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Competition and Efficiency in Publicly Funded Services

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  • Jens Lundsgaard

Abstract

OECD countries gradually open the provision of publicly funded services to competition. This article sets out an analytical framework focusing on incentives and information asymmetries between government as a principal and the agents supplying publicly funded services, and reviews how these issues are addressed by different forms of competition. Taking a wide perspective across different publicly funded services, the article reviews to what extent and how OECD countries have introduced competition, and it seeks to compare and explain the differences based on service characteristics. This review covers education, childcare, long-term care for elderly and employment services. In such services used by individuals there can be benefits from letting users chooseamong alternative suppliers, but developing appropriate regulation shaping the incentives of users and suppliers is essential. Alternatively, competitive tendering and contracting can be used, as is frequently done in OECD countries in technical and support services, including in areas where the final services are supplied via a public monopoly. Private finance of infrastructure investment plays a minor role so far.

Suggested Citation

  • Jens Lundsgaard, 2003. "Competition and Efficiency in Publicly Funded Services," OECD Economic Studies, OECD Publishing, vol. 2002(2), pages 79-128.
  • Handle: RePEc:oec:ecokaa:5lmqcr2jj2lv
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    File URL: http://dx.doi.org/10.1787/eco_studies-v2002-art10-en
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    Cited by:

    1. Ochel, Wolfgang, 2007. "Contracting out Employment Services Involving Temporary Agency Work in Germany," MPRA Paper 13820, University Library of Munich, Germany.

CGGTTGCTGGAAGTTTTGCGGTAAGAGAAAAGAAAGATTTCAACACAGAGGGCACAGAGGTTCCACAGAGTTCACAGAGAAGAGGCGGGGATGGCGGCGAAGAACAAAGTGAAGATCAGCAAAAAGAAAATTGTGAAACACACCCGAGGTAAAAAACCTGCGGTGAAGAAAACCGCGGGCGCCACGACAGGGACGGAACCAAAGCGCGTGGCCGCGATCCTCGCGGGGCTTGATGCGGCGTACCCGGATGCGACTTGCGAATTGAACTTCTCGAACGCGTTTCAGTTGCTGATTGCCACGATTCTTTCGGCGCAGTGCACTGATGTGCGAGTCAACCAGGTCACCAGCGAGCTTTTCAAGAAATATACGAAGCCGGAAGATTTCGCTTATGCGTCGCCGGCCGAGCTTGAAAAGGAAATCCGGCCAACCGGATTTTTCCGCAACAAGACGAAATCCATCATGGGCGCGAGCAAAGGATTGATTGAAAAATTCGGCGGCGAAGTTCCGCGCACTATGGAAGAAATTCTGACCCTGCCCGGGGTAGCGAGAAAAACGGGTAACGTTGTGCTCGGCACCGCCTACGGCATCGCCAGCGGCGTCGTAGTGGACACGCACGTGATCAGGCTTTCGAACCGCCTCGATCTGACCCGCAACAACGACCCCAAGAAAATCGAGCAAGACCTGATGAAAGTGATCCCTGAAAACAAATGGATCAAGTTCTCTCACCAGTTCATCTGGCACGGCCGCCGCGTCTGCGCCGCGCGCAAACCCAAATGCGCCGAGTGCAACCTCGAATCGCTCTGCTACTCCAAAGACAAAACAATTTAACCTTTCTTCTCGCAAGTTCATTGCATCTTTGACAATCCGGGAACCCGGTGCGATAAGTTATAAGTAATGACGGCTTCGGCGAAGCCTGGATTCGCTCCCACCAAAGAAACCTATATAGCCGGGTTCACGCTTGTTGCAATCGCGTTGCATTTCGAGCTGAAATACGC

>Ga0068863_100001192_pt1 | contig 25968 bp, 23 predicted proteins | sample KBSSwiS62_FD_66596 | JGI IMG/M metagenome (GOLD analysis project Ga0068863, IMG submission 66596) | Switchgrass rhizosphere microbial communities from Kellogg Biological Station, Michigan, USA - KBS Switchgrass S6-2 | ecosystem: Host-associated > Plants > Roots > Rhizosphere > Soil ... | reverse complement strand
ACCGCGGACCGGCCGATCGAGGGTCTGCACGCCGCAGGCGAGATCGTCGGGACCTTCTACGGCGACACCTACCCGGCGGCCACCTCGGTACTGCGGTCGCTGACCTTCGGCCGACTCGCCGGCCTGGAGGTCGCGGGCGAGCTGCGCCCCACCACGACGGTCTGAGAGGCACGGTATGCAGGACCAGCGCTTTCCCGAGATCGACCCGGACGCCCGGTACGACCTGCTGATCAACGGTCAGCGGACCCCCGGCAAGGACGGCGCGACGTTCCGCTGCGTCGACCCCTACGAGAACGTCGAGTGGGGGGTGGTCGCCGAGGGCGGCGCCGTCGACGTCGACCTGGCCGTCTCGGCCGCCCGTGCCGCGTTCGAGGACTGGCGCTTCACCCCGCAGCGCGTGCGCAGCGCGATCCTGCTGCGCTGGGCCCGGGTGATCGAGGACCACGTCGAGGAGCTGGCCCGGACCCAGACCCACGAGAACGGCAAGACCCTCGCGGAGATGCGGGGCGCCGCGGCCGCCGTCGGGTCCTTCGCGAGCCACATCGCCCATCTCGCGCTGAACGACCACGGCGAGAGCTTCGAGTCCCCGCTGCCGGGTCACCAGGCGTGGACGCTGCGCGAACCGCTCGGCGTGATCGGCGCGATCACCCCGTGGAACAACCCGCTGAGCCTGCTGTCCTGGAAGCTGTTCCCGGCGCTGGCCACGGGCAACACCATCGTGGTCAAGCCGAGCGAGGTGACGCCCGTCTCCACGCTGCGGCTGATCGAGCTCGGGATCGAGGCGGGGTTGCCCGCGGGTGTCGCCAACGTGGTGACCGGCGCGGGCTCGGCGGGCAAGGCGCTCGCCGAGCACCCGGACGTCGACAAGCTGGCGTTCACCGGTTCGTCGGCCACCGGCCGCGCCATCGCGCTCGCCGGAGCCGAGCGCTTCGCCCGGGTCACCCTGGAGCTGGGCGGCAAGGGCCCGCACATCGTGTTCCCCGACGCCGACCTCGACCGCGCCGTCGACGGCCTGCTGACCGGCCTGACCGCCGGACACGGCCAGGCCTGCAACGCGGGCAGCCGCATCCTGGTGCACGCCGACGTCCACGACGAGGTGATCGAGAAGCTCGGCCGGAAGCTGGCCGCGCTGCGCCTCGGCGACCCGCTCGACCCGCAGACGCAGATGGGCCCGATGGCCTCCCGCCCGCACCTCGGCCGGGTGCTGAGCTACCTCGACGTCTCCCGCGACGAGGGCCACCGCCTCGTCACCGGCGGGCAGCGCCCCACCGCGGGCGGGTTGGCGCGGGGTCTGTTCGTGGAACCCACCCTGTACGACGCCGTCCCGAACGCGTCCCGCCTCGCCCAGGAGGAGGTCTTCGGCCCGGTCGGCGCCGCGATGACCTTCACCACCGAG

2. Wolfgang Ochel, 2004. "Competitive Tendering and Contracting of Temporary Work Agencies in Germany," ifo DICE Report, ifo Institute - Leibniz Institute for Economic Research at the University of Munich, vol. 2(2), pages 69-74, 07.
    3. Pearson, Mark & Martin, John P., 2005. "Should We Extend the Role of Private Social Expenditure?," IZA Discussion Papers 1544, Institute for the Study of Labor (IZA).
    4. Herwig Immervoll & David Barber, 2005. "Can Parents Afford to Work?: Childcare Costs, Tax-Benefit Policies and Work Incentives," OECD Social, Employment and Migration Working Papers 31, OECD Publishing.
    5. Valila, Timo, 2005. "How expensive are cost savings? On the economics of public-private partnerships," EIB Papers 4/2005, European Investment Bank, Economics Department.
    6. Elke J. Jahn & Wolfgang Ochel, 2005. "Contracting Out Temporary Help Services in Germany," CESifo Working Paper Series 1580, CESifo Group Munich.
    7. Jan Pavel & Emilia Sičáková-Beblavá, 2009. "Testing the Validity of the Brown-Potoski Model in the Czech and Slovak Republics," Prague Economic Papers, University of Economics, Prague, vol. 2009(4), pages 327-341.

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